Keep your distance. It is probably not possible to keep a six foot radius at all times in a grocery store, but try at least three feet because recommended by the World Health Organization. “The majority of the respiratory droplets we produce while breathing and speaking fall to the ground – and on our hands – a few feet away from us, so even a little distance helps,” said Dr. Winetsky.
Limit your trips to the store. Most people don’t have the freezer space or the funds to stock up on two weeks of groceries. But try to have enough food so that you don’t have to do your shopping more than once a week. “Every trip to the grocery store is a small exhibition event,” said Dr. Robert Amler, dean of the faculty of medicine and practice at New York Medical College and former chief medical officer of the Centers for Disease Control and Prevention. “You don’t want to do it too often or spend too much time on it.”
Have a flexible plan. To minimize your time in the store, have a shopping list that allows for alternatives. Don’t worry if your store is out of chicken or salmon fillets. Just find a replacement protein – other meats, eggs, tofu, canned tuna, beans – and move on.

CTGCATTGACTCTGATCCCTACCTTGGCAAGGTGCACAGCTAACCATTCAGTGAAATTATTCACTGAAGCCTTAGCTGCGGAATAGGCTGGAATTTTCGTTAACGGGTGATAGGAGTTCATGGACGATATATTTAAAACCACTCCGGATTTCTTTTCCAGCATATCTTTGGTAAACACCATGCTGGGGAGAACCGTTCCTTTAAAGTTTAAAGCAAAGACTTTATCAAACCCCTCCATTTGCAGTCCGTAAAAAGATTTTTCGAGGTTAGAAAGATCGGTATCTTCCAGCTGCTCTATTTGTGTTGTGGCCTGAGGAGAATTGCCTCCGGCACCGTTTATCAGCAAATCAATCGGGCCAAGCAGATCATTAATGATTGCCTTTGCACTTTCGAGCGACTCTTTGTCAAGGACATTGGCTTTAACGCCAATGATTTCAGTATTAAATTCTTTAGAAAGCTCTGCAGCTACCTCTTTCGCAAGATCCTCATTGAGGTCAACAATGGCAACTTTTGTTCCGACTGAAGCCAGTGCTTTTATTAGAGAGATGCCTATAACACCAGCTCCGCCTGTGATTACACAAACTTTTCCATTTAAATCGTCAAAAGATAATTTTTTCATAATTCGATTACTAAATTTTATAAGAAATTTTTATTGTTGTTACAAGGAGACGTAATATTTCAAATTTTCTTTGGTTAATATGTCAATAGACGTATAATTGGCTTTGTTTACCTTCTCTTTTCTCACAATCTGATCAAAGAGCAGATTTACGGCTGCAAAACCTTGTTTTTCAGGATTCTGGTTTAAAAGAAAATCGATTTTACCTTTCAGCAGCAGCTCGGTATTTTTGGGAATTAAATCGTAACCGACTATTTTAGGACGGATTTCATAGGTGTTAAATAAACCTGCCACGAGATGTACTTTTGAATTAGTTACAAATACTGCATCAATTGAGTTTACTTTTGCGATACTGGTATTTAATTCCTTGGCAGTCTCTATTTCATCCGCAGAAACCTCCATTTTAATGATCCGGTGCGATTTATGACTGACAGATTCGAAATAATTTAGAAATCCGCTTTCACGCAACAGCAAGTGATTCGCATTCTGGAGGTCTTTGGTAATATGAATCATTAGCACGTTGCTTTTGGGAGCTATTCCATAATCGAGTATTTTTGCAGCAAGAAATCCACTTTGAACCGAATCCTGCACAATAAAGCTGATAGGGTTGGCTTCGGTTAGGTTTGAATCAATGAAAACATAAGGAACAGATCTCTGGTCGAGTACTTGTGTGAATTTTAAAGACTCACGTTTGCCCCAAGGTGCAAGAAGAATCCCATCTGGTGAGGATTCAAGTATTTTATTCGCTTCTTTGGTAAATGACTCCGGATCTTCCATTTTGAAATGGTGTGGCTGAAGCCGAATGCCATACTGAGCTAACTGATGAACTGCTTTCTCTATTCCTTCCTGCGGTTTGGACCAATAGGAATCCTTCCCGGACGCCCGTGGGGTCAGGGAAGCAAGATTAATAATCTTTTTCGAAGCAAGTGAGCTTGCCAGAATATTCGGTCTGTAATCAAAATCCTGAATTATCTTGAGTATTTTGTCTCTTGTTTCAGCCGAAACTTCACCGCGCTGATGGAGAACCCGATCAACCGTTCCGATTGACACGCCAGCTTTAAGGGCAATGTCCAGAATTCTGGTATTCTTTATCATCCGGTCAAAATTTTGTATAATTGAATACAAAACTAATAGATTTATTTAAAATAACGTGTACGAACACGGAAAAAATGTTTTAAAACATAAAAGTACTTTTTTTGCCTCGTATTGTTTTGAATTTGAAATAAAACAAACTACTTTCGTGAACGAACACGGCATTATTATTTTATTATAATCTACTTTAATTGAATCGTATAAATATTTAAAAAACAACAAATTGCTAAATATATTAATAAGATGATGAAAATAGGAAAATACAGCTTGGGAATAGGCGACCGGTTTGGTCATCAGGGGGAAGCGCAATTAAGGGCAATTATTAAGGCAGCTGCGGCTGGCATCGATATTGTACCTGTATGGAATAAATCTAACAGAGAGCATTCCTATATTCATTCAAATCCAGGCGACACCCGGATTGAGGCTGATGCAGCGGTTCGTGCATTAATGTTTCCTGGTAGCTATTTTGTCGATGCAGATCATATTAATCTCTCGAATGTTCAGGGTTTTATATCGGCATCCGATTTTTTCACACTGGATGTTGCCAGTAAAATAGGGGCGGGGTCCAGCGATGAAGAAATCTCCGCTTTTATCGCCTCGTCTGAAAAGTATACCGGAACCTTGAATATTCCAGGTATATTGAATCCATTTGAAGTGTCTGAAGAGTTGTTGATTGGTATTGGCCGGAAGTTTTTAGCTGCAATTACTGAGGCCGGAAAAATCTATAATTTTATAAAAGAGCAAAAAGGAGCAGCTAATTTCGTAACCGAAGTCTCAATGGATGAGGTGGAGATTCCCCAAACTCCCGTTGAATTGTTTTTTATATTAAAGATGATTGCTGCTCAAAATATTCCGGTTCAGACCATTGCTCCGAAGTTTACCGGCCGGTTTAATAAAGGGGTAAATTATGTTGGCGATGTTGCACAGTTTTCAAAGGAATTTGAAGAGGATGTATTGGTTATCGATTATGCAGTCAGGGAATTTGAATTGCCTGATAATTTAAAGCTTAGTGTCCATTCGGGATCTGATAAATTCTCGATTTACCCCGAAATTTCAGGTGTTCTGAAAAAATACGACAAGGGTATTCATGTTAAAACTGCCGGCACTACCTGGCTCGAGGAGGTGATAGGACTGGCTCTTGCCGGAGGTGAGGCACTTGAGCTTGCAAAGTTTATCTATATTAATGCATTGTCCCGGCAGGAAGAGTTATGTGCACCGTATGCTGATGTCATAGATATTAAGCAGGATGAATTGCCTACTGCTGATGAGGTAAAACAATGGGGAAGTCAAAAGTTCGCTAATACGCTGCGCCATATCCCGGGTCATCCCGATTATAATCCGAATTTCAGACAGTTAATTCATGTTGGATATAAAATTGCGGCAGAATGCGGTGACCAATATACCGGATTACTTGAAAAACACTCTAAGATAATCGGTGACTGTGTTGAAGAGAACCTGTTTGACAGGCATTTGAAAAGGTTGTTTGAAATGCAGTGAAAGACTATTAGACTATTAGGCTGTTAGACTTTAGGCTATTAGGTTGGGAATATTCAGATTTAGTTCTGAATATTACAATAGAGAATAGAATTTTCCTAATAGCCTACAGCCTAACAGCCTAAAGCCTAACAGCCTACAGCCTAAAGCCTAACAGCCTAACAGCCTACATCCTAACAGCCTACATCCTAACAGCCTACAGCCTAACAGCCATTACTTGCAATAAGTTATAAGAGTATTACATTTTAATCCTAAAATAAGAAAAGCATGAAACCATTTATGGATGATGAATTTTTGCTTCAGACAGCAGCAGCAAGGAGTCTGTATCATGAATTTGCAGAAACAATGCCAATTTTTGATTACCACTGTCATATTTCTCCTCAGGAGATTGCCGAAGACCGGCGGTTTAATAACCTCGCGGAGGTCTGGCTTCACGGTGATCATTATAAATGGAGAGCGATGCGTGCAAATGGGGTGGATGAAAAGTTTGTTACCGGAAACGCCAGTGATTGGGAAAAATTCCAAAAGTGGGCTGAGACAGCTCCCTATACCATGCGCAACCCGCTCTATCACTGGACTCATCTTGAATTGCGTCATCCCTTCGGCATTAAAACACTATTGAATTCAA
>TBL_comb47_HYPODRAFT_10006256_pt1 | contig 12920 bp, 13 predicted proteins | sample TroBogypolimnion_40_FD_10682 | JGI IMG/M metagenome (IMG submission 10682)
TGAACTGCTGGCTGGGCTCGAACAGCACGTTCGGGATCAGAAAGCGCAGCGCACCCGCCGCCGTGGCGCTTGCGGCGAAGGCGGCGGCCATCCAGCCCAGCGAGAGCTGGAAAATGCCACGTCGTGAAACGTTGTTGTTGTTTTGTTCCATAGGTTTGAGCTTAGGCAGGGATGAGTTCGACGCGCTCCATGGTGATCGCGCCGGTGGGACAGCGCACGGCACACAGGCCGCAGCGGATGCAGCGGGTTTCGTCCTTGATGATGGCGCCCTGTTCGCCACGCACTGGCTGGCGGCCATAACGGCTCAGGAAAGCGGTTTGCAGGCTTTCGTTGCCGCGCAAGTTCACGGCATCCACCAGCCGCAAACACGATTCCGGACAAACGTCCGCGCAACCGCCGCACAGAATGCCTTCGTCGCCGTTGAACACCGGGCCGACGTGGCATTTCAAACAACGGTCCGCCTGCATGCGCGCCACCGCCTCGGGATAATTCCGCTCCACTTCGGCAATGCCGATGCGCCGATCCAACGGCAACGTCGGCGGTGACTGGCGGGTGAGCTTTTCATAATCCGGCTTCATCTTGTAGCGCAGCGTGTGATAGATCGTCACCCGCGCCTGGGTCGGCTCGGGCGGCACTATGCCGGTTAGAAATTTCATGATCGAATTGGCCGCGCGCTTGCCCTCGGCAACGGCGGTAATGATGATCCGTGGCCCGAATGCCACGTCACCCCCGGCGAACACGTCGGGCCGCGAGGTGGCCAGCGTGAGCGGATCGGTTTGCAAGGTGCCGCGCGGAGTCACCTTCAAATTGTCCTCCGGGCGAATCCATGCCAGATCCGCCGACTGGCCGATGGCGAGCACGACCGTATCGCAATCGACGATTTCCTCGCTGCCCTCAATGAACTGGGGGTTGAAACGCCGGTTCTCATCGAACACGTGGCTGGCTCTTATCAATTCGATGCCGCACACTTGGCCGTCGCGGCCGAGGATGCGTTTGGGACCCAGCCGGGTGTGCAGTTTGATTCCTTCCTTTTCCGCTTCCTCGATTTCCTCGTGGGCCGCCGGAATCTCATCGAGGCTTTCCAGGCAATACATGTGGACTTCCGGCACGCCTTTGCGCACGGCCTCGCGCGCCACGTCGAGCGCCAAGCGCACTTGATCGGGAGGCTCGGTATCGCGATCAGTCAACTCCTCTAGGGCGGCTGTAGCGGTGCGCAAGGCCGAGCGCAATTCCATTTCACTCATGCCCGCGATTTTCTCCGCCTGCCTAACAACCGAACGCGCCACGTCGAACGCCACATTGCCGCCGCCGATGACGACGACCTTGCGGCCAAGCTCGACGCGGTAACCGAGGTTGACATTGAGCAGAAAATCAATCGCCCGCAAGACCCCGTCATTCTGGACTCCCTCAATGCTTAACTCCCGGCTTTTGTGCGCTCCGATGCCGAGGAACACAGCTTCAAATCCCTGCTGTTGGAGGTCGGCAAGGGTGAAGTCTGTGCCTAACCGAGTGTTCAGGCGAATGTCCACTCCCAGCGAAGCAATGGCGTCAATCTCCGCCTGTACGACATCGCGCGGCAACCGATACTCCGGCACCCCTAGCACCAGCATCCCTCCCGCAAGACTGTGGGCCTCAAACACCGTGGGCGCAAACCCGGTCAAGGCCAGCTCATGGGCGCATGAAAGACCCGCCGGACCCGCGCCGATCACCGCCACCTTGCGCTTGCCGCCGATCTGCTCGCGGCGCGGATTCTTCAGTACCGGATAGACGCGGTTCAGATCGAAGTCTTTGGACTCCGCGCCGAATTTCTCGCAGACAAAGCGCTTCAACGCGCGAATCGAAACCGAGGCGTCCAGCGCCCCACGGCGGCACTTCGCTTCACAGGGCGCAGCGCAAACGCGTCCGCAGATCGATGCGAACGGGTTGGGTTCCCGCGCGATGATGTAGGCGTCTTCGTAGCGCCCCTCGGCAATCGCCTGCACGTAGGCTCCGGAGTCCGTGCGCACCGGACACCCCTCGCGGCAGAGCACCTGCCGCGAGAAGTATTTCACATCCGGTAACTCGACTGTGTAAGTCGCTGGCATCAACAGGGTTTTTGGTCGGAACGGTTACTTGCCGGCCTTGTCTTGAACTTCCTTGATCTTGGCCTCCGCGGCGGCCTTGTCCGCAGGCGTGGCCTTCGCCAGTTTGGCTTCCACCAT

Buy sustainable foods. Frozen fruits and vegetables are great to eat in a pinch, but you can buy more sustainable, fresh produce as well. Root vegetables like potatoes or carrots, as well as squash, onions, celery, apples or oranges, can last for weeks. Taste of Home has a helpful guide on the shelf life of fruits and vegetables. Regular yogurt, hard cheese, and non-dairy milk can last a while. Whole wheat tortillas can be frozen and are a great substitute for sandwich bread, which takes up more space in the freezer.
Don’t hoard. Panic shopping has caused some people to fight over toilet paper and other people’s baskets. Take what you need for the week; leave food for others. Rest assured, although there may be empty shelves and temporary shortages of some items, food manufacturers are confident in the supply chain and that we will have a lot to eat.
Really, don’t really touch your face. We know it’s tough, but if there’s ever been a time not to touch your face, it’s in a grocery store full of people touching everything before they put it in your cart. Disinfect your hands when shopping and after touching high-contact areas such as freezer doors. “Absolutely don’t touch your face,” Dr Amler said. “Don’t touch your mouth, don’t touch your eyes, or rub your nose until you have had a chance to disinfect your hands.”